On Friday, minutes before he killed two young women in front of a sorority house and shot a young man at a nearby deli, Rodger e-mailed his writings to two dozen people — including his parents and at least one of his therapists.
“My orchestration of the Day of Retribution is my attempt to do everything, in my power, to destroy everything I cannot have,” Rodger wrote.
“All of those beautiful girls I’ve desired so much in my life, but can never have because they despise and loathe me, I will destroy.”
But it wasn’t just beautiful girls he wanted to kill.
“All of those popular people who live hedonistic lives of pleasure, I will destroy, because they never accepted me as one of them,” Rodger wrote. “I will kill them all and make them suffer, just as they have made me suffer. It is only fair.”
Rodger’s mother, Lichin, saw the e-mailed manifesto at 9:17 p.m. Friday. She went to Rodger’s YouTube page and saw a disturbing video in which her son talked about “slaughtering” women at a sorority house at the University of California at Santa Barbara, family friend Simon Astaire said.
His mother called her ex-husband and 911, and the parents left from Los Angeles to Santa Barbara, the family friend said. En route, they heard there was a shooting. They later learned out their son was the gunman.
Elliot Rodger was found dead after crashing his black BMW, a gunshot wound to his head.
Killer’s parents frantically searched for son
Inside the gunman’s head: Rejection, jealousy and a vow to kill ‘beautiful girls’
The assailant had been seeing therapists
Rodger’s history of mental health issues was no secret to his family, and the young man was seeing at least two therapists prior to his death.
He had been seeing therapists on and off since he was 8, Astaire said. When he went to high school in Van Nuys, California, he met with a therapist “pretty much every day,” Astaire said.
Rodger’s family contacted police after discovering social media posts about suicide and killing people, family spokesman and attorney Alan Shifman said.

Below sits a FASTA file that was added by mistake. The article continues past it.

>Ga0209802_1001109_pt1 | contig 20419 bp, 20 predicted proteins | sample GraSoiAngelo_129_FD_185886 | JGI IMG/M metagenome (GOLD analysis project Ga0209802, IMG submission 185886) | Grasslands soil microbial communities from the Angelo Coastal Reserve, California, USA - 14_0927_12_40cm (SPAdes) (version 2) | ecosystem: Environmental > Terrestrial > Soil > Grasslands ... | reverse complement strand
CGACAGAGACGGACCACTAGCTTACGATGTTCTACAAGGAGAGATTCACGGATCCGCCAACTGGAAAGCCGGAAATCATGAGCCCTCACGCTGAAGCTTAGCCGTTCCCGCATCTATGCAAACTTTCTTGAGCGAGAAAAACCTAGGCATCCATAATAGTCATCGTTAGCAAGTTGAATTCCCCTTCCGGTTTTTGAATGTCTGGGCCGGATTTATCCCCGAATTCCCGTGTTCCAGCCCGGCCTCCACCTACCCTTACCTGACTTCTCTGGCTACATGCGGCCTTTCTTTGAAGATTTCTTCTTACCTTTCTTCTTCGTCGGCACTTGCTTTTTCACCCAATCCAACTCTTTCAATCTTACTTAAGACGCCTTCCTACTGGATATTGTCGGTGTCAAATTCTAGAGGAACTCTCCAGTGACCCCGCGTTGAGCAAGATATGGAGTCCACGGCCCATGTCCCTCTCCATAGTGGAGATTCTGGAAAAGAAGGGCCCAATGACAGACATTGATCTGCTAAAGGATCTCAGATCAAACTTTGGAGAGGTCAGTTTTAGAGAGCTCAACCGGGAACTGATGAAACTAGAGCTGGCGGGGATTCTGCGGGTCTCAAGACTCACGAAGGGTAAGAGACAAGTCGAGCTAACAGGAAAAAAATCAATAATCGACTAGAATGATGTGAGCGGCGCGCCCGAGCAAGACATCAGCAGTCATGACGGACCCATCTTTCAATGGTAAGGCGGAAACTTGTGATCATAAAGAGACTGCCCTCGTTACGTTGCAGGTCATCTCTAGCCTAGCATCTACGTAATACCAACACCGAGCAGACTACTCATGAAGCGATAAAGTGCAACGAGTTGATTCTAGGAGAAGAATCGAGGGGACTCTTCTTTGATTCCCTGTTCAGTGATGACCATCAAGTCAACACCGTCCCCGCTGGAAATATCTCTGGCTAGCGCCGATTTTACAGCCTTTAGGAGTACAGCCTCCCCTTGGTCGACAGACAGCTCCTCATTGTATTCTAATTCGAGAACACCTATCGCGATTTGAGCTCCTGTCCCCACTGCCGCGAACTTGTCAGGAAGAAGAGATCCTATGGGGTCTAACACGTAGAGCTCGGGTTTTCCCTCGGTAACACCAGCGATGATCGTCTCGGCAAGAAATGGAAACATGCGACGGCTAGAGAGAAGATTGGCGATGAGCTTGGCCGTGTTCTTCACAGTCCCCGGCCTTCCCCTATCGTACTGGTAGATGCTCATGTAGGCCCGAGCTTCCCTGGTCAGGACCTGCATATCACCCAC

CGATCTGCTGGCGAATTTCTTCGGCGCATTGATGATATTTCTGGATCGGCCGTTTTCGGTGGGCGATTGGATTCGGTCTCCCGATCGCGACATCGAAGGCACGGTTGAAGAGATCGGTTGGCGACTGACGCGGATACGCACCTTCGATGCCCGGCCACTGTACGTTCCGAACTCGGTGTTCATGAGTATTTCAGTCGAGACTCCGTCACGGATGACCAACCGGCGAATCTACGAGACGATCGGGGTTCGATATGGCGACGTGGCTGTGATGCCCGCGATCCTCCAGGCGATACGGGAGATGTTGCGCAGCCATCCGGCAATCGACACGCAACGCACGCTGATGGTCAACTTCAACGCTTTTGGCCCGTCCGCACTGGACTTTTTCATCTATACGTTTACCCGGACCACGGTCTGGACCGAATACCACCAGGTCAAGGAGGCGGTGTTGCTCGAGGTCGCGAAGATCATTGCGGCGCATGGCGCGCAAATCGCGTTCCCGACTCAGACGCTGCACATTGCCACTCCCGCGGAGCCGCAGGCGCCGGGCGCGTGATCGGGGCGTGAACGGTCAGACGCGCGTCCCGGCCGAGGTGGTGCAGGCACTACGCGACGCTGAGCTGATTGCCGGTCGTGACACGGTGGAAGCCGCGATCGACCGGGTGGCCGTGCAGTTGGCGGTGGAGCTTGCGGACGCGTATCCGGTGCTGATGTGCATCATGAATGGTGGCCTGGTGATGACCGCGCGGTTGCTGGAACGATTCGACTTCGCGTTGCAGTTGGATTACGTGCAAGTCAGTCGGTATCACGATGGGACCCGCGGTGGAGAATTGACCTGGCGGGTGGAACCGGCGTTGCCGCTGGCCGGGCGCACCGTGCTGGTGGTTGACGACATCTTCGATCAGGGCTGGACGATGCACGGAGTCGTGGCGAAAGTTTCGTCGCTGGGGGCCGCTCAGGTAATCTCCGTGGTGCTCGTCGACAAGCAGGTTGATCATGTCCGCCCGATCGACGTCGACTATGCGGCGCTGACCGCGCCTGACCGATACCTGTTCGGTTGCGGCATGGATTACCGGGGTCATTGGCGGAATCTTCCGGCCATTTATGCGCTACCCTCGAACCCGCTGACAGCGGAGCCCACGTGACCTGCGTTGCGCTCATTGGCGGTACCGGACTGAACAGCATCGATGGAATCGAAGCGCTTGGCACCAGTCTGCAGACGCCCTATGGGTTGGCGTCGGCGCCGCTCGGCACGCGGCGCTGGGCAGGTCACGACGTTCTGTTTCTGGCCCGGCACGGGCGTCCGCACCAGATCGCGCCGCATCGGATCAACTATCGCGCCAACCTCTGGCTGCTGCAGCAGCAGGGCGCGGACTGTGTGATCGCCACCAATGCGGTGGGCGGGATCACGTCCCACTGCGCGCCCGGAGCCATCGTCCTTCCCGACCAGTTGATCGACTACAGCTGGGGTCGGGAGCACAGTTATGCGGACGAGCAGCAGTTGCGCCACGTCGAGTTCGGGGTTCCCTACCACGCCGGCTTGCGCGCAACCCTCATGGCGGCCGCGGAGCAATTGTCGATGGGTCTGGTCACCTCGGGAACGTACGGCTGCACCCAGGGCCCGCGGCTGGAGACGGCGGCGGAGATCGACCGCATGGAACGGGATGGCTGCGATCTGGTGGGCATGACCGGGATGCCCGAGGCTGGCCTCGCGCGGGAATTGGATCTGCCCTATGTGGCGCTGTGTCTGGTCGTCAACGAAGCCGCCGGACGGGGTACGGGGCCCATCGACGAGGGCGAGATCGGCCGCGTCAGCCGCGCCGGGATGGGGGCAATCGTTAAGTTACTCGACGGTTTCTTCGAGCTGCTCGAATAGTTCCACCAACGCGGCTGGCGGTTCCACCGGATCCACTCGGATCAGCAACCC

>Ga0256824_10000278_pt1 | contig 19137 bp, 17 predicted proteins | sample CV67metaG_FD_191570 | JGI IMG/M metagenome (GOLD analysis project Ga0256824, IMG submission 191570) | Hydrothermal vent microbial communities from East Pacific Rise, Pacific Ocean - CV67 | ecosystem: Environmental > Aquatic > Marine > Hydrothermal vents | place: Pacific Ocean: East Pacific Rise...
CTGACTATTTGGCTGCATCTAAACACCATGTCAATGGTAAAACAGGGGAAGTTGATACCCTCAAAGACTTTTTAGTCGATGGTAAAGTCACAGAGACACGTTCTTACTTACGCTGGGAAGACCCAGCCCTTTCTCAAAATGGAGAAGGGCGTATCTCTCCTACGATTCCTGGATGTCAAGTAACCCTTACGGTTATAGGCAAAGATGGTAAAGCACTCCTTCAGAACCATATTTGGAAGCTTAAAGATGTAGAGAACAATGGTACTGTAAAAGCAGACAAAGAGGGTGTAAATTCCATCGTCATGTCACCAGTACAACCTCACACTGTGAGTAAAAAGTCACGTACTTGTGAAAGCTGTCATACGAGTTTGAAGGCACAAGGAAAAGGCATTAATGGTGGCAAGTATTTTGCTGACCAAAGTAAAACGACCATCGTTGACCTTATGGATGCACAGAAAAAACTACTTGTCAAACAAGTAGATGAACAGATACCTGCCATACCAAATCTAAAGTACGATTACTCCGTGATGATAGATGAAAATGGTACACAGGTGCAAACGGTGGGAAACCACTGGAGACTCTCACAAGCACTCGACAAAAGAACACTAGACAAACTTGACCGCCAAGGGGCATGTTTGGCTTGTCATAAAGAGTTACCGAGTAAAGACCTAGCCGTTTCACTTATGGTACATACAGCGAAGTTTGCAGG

Six policemen showed up at Rodger’s home in Isla Vista on April 30, but they found nothing alarming. So they told Rodger to call his mother and they reassured her that he was OK, Astaire said.
Santa Barbara County Sheriff Bill Brown told reporters that at the time, deputies “determined he did not meet the criteria for an involuntary hold.”
Brown said Rodger told deputies he was having troubles with his social life, but that he was not going to hurt himself or anyone else.
Weiss and Katherine Cooper, 22, were members of the Delta Delta Delta sorority at UCSB.
“Katie will be remembered for her generous spirit and warm heart. Veronika will be remembered for her vibrant personality and enthusiasm for life,” Delta Delta Delta President Phyllis Durbin Grissom wrote.
The sixth victim killed, Christopher Martinez, was getting a sandwich at a deli when he was shot. The 20-year-old UCSB student was known for his selflessness.
“Chris was just an amazing guy,” Jeff Dolphin, Martinez’s freshman-year roommate, told the Los Angeles Times.
“If I was going through something, he was always there for me. If I needed something, he was there. If I needed a textbook, if I was locked out of the room because I forgot my key, he would stop playing basketball or doing what he was doing to unlock the door so I didn’t have to get charged. He was just a great guy.”
Martinez’s father, Richard Martinez, excoriated politicians and the National Rifle Association after his son’s death. He told CNN that nothing has changed since the Sandy Hook Elementary School shootings in 2012, when 20 children and six adults were killed.
“Have we learned nothing? These will continue until somebody does something. Where the hell is the leadership?” Richard Martinez asked.
“He’s our only child. And he died on Friday. I’m 61 years old now. I’ll never have another child. He’s gone.”
CNN’s Michael Martinez, Paul Vercammen, Pamela Brown, Todd Leopold, Ashley Fantz, Greg Morrison, Alan Duke and Chelsea J. Carter contributed to this report.